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The News: A User's Manual Hardcover – February 11, 2014
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To check on the news via paper or myriad electronic devices is “to raise a shell to our ears and to be overpowered by the roar of humanity,” asserts philosopher de Botton. Exploring the media conceit that it brings its readers, listeners, viewers only the facts, de Botton argues that what we need is the truth, something more nuanced than the facts. To make his point, he offers a collage of headlines and news items from various sources and ponders how they fit into the grander scheme of the human condition. His quirky collection touches on economics, geopolitics, violence, celebrities, and disasters. Short and pithy essays drill down beneath the news item to the general absurdity of life and observations of how the media is constantly feeding us information without real context. Interspersed throughout are references to art, literature, and culture and their more enduring messages in contrast to the impression left by the news of a desperate lack of humanity. This is a thought-provoking look at the impact of news on culture and individuals. --Vanessa Bush
“Short and pithy essays drill down beneath the news item to the general absurdity of life and observations of how the media is constantly feeding us information without real context. Interspersed throughout are references to art, literature, and culture and their more enduring messages in contrast to the impression left by the news of a desperate lack of humanity. This is a thought-provoking look at the impact of news on culture and individuals.” —Vanessa Bush, Booklist
“Known for his wide-ranging curiosity and penchant for philosophical musing, the author of How Proust Can Change Your Life, Religion for Atheists, and The Art of Travel has turned his attention to the news. This branch of the media that incorporates everything from war to celebrities getting pizza is almost omnipresent in our lives, and de Botton here examines how that affects us and how much longer the news can get bigger.” —The Millions, Most Anticipated: The Great 2014 Book Preview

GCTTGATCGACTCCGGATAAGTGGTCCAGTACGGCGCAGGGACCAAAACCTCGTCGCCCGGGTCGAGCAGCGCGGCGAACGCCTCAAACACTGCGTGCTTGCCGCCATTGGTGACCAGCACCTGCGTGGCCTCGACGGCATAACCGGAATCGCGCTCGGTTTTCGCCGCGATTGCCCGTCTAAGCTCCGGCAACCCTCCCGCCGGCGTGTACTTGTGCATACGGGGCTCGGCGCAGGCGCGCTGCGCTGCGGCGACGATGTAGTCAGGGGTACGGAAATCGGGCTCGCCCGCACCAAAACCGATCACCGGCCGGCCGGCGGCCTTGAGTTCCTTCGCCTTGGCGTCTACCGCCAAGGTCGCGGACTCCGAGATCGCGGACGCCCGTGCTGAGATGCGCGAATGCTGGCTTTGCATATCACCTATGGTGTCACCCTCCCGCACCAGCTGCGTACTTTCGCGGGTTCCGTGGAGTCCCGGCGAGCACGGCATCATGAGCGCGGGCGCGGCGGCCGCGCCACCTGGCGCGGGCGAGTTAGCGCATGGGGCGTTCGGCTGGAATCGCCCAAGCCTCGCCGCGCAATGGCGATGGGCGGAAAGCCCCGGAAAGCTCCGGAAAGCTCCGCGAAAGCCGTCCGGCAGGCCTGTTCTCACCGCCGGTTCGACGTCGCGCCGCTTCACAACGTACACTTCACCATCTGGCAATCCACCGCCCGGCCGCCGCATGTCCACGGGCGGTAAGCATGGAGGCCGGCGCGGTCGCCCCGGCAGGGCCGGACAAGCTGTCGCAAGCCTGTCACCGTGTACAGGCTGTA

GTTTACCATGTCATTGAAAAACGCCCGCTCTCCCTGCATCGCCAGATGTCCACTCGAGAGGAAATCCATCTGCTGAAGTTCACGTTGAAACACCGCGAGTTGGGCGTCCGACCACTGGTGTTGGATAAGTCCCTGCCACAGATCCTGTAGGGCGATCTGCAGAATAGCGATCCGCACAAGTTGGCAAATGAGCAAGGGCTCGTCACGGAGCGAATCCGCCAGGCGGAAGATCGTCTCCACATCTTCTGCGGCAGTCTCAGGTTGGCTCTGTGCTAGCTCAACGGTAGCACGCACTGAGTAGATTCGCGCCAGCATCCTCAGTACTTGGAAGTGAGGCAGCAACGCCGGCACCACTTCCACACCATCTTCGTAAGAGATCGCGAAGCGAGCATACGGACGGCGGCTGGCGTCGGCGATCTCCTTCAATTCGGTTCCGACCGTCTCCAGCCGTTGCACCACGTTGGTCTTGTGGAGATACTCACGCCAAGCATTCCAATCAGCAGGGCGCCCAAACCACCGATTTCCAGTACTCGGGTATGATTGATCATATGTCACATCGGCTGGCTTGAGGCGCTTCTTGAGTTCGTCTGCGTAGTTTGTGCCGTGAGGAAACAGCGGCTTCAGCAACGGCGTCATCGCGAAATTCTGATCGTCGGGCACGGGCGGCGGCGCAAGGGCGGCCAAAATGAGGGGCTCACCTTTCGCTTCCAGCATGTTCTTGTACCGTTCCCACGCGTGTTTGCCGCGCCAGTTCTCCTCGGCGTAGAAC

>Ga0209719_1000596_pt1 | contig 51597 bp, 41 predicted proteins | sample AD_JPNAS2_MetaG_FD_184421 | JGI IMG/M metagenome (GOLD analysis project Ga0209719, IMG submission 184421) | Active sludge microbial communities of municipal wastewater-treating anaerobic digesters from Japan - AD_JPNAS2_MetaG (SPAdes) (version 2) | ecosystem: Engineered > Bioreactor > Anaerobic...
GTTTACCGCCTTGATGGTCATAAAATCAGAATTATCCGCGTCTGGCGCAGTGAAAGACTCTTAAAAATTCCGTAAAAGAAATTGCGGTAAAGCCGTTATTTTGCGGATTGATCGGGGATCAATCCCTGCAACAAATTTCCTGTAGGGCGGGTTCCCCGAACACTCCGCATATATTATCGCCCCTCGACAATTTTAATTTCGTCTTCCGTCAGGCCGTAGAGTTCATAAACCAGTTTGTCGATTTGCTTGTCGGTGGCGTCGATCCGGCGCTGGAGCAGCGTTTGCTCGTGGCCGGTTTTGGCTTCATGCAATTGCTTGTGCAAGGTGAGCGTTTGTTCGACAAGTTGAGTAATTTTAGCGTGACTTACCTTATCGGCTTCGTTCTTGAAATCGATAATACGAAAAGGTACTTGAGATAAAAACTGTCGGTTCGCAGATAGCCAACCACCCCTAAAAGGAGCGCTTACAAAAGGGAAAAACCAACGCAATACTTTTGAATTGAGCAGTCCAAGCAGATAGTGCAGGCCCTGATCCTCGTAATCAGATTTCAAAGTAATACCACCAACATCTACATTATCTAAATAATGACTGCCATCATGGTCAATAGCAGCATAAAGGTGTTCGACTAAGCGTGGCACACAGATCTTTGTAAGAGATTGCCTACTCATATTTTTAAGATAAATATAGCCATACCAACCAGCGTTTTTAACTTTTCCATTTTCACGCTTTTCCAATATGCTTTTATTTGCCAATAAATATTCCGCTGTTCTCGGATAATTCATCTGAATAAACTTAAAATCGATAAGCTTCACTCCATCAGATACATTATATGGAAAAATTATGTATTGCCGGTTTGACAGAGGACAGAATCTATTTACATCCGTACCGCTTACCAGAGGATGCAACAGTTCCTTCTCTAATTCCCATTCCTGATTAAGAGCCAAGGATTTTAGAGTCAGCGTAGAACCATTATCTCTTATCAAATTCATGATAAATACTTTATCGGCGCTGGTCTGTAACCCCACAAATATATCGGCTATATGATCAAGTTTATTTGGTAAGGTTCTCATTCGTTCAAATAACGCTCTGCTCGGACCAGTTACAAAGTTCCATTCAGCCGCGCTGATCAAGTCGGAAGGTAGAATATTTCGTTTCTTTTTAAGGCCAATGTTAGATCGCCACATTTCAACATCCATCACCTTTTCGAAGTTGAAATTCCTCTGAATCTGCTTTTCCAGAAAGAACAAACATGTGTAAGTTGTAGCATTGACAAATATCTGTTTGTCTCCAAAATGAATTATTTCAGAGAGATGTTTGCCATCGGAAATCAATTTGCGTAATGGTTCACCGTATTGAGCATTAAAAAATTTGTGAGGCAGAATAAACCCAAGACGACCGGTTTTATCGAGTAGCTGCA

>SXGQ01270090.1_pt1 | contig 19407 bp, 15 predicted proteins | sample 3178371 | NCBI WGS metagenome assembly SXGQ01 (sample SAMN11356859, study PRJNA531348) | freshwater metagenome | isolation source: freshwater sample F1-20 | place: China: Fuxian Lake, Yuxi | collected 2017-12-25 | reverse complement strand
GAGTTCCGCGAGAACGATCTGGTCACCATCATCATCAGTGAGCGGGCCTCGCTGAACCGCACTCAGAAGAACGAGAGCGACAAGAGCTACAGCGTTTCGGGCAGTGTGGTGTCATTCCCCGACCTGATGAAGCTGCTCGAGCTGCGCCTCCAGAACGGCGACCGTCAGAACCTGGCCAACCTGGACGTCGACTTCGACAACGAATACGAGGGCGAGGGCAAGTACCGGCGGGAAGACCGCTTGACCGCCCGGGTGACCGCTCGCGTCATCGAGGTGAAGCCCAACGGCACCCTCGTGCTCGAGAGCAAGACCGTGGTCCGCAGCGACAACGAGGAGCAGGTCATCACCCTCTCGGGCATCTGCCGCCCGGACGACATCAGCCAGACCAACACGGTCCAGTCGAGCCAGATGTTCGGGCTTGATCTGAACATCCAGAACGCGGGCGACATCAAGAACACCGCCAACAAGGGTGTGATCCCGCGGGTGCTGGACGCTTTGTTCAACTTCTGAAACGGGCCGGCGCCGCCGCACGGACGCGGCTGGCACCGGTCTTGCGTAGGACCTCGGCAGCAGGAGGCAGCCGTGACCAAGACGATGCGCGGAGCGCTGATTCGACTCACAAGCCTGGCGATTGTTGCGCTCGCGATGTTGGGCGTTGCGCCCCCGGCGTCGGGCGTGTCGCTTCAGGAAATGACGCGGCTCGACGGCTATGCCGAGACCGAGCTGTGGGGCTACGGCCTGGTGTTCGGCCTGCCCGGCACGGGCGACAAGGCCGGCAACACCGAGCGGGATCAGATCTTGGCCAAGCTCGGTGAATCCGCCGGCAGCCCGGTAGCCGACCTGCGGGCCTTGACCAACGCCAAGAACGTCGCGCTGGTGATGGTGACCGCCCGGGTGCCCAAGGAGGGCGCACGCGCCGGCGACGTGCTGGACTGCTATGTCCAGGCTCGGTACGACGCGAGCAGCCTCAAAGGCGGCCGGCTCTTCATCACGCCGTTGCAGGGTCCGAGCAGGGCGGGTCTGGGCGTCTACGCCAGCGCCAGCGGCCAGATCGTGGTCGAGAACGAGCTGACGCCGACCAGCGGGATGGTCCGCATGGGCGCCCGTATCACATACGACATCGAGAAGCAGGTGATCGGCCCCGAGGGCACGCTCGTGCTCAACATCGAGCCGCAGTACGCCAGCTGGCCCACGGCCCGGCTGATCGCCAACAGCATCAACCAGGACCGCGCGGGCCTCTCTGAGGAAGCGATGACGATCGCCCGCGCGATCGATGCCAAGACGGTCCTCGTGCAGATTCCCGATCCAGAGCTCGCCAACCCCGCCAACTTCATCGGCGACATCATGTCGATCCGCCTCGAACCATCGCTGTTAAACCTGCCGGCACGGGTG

“de Botton examines excerpts of contemporary news, mixing them with philosophical observations about the impact the news has on us, why we rely on it so heavily, and how it impacts the way in which we see the world.” —Huffington Post
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Top Customer Reviews
I am greatly concerned (now even on PBS and National Public Radio) with the widespread emphasis on victims and villains, coupled with a sports mentality (win/lose, points gained, etc.) and agendas shaped by "if it bleeds it leads." Find a victim - preferably with a face or at least voice - apply ideology to identify the villain, and create the "story." Much of the "news" now is entertainment, evidently more profitable and/or popular than truly educational reporting. Much of the public seems to be getting exactly what they want, albeit trash in my estimation. How can we overcome this hurdle (that they are getting what they want)?
I'm glad I read the book but it was dissapointing towards the end.